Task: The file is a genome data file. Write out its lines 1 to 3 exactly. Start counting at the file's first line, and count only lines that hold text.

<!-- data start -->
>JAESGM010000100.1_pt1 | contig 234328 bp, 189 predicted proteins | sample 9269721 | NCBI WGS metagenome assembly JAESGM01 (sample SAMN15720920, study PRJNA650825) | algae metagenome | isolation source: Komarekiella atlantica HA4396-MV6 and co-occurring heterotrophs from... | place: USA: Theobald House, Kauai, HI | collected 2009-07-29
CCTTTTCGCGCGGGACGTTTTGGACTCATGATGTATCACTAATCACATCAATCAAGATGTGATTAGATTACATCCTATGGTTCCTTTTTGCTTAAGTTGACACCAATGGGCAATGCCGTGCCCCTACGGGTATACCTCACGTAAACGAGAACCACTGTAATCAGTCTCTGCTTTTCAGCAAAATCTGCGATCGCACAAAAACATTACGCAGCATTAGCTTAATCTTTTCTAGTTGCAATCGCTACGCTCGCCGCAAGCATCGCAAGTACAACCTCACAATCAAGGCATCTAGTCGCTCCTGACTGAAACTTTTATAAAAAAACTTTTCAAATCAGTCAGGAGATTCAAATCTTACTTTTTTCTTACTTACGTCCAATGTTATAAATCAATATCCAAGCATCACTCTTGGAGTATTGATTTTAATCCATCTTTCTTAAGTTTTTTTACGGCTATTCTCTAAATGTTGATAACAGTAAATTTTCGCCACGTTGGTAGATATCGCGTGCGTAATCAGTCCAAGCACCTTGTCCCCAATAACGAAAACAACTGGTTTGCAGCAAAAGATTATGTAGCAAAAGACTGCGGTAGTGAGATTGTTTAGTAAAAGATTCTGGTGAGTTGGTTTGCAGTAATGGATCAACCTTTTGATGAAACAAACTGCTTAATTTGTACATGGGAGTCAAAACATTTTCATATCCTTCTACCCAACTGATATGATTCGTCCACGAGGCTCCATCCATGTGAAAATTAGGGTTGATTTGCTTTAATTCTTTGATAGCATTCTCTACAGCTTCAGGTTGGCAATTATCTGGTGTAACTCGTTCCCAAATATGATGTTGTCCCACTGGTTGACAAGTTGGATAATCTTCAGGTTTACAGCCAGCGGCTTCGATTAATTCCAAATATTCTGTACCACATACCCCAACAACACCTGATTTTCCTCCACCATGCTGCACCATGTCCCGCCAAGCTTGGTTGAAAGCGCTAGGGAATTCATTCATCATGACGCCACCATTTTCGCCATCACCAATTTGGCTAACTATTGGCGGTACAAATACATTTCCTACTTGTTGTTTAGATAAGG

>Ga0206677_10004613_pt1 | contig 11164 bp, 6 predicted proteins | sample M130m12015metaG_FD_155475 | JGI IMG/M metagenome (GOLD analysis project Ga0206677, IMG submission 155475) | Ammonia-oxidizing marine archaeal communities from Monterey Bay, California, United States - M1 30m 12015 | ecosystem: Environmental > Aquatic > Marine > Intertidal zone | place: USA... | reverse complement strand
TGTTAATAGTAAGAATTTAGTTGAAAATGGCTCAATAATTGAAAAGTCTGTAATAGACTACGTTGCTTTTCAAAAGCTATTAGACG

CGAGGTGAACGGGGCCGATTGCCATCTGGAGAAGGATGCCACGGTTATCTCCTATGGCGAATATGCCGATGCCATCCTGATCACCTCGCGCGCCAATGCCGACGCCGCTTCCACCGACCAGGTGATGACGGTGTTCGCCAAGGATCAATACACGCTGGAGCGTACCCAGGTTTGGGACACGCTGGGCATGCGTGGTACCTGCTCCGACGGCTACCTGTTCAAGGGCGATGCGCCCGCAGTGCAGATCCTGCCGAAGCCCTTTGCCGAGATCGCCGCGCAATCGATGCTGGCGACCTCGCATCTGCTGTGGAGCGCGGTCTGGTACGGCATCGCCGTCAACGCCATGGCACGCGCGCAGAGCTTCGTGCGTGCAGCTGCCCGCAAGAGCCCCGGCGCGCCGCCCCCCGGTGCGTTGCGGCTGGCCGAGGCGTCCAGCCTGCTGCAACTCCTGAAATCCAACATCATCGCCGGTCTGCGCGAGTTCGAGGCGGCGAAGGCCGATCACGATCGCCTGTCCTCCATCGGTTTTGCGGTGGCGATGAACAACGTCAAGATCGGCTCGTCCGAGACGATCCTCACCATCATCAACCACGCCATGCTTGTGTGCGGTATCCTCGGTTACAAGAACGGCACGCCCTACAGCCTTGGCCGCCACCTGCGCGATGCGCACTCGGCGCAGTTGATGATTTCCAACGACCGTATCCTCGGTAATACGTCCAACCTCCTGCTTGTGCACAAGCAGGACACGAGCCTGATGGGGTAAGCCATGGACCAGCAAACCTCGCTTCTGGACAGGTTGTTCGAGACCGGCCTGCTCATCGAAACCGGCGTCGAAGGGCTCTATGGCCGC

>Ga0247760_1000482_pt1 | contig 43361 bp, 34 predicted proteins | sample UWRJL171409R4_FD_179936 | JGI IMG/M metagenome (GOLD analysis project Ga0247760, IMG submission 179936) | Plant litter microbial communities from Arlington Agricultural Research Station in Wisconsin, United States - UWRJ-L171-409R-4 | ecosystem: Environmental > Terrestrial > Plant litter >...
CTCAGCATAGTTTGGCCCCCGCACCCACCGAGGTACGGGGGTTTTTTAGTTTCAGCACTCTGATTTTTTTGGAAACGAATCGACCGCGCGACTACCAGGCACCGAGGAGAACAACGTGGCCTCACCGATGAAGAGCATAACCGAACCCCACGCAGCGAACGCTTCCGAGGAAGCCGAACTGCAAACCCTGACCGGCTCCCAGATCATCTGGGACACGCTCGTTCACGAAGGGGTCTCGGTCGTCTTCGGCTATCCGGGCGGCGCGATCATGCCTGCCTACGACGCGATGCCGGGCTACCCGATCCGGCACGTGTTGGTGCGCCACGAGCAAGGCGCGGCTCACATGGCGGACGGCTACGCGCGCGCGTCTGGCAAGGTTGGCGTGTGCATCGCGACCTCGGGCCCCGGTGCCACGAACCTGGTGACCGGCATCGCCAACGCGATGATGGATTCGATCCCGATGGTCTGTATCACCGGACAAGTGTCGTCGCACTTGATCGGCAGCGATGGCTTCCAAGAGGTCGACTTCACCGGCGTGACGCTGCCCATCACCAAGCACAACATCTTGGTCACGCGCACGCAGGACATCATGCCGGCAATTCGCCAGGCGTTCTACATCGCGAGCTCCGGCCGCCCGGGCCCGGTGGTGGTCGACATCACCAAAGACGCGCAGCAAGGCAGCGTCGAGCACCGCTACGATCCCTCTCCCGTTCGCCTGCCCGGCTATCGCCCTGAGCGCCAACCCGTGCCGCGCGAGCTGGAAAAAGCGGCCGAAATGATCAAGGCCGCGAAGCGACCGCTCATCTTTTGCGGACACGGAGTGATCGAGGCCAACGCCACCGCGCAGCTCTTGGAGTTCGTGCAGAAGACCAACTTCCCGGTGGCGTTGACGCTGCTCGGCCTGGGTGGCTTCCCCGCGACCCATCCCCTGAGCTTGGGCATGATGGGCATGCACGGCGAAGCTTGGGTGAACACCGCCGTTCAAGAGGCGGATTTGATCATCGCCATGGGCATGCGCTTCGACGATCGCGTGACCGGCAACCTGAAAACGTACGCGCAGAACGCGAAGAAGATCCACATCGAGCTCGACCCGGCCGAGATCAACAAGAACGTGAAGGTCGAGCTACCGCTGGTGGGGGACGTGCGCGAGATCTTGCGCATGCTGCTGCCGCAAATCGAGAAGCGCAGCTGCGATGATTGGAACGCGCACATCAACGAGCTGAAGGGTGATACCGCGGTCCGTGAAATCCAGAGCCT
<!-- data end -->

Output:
>JAESGM010000100.1_pt1 | contig 234328 bp, 189 predicted proteins | sample 9269721 | NCBI WGS metagenome assembly JAESGM01 (sample SAMN15720920, study PRJNA650825) | algae metagenome | isolation source: Komarekiella atlantica HA4396-MV6 and co-occurring heterotrophs from... | place: USA: Theobald House, Kauai, HI | collected 2009-07-29
CCTTTTCGCGCGGGACGTTTTGGACTCATGATGTATCACTAATCACATCAATCAAGATGTGATTAGATTACATCCTATGGTTCCTTTTTGCTTAAGTTGACACCAATGGGCAATGCCGTGCCCCTACGGGTATACCTCACGTAAACGAGAACCACTGTAATCAGTCTCTGCTTTTCAGCAAAATCTGCGATCGCACAAAAACATTACGCAGCATTAGCTTAATCTTTTCTAGTTGCAATCGCTACGCTCGCCGCAAGCATCGCAAGTACAACCTCACAATCAAGGCATCTAGTCGCTCCTGACTGAAACTTTTATAAAAAAACTTTTCAAATCAGTCAGGAGATTCAAATCTTACTTTTTTCTTACTTACGTCCAATGTTATAAATCAATATCCAAGCATCACTCTTGGAGTATTGATTTTAATCCATCTTTCTTAAGTTTTTTTACGGCTATTCTCTAAATGTTGATAACAGTAAATTTTCGCCACGTTGGTAGATATCGCGTGCGTAATCAGTCCAAGCACCTTGTCCCCAATAACGAAAACAACTGGTTTGCAGCAAAAGATTATGTAGCAAAAGACTGCGGTAGTGAGATTGTTTAGTAAAAGATTCTGGTGAGTTGGTTTGCAGTAATGGATCAACCTTTTGATGAAACAAACTGCTTAATTTGTACATGGGAGTCAAAACATTTTCATATCCTTCTACCCAACTGATATGATTCGTCCACGAGGCTCCATCCATGTGAAAATTAGGGTTGATTTGCTTTAATTCTTTGATAGCATTCTCTACAGCTTCAGGTTGGCAATTATCTGGTGTAACTCGTTCCCAAATATGATGTTGTCCCACTGGTTGACAAGTTGGATAATCTTCAGGTTTACAGCCAGCGGCTTCGATTAATTCCAAATATTCTGTACCACATACCCCAACAACACCTGATTTTCCTCCACCATGCTGCACCATGTCCCGCCAAGCTTGGTTGAAAGCGCTAGGGAATTCATTCATCATGACGCCACCATTTTCGCCATCACCAATTTGGCTAACTATTGGCGGTACAAATACATTTCCTACTTGTTGTTTAGATAAGG

>Ga0206677_10004613_pt1 | contig 11164 bp, 6 predicted proteins | sample M130m12015metaG_FD_155475 | JGI IMG/M metagenome (GOLD analysis project Ga0206677, IMG submission 155475) | Ammonia-oxidizing marine archaeal communities from Monterey Bay, California, United States - M1 30m 12015 | ecosystem: Environmental > Aquatic > Marine > Intertidal zone | place: USA... | reverse complement strand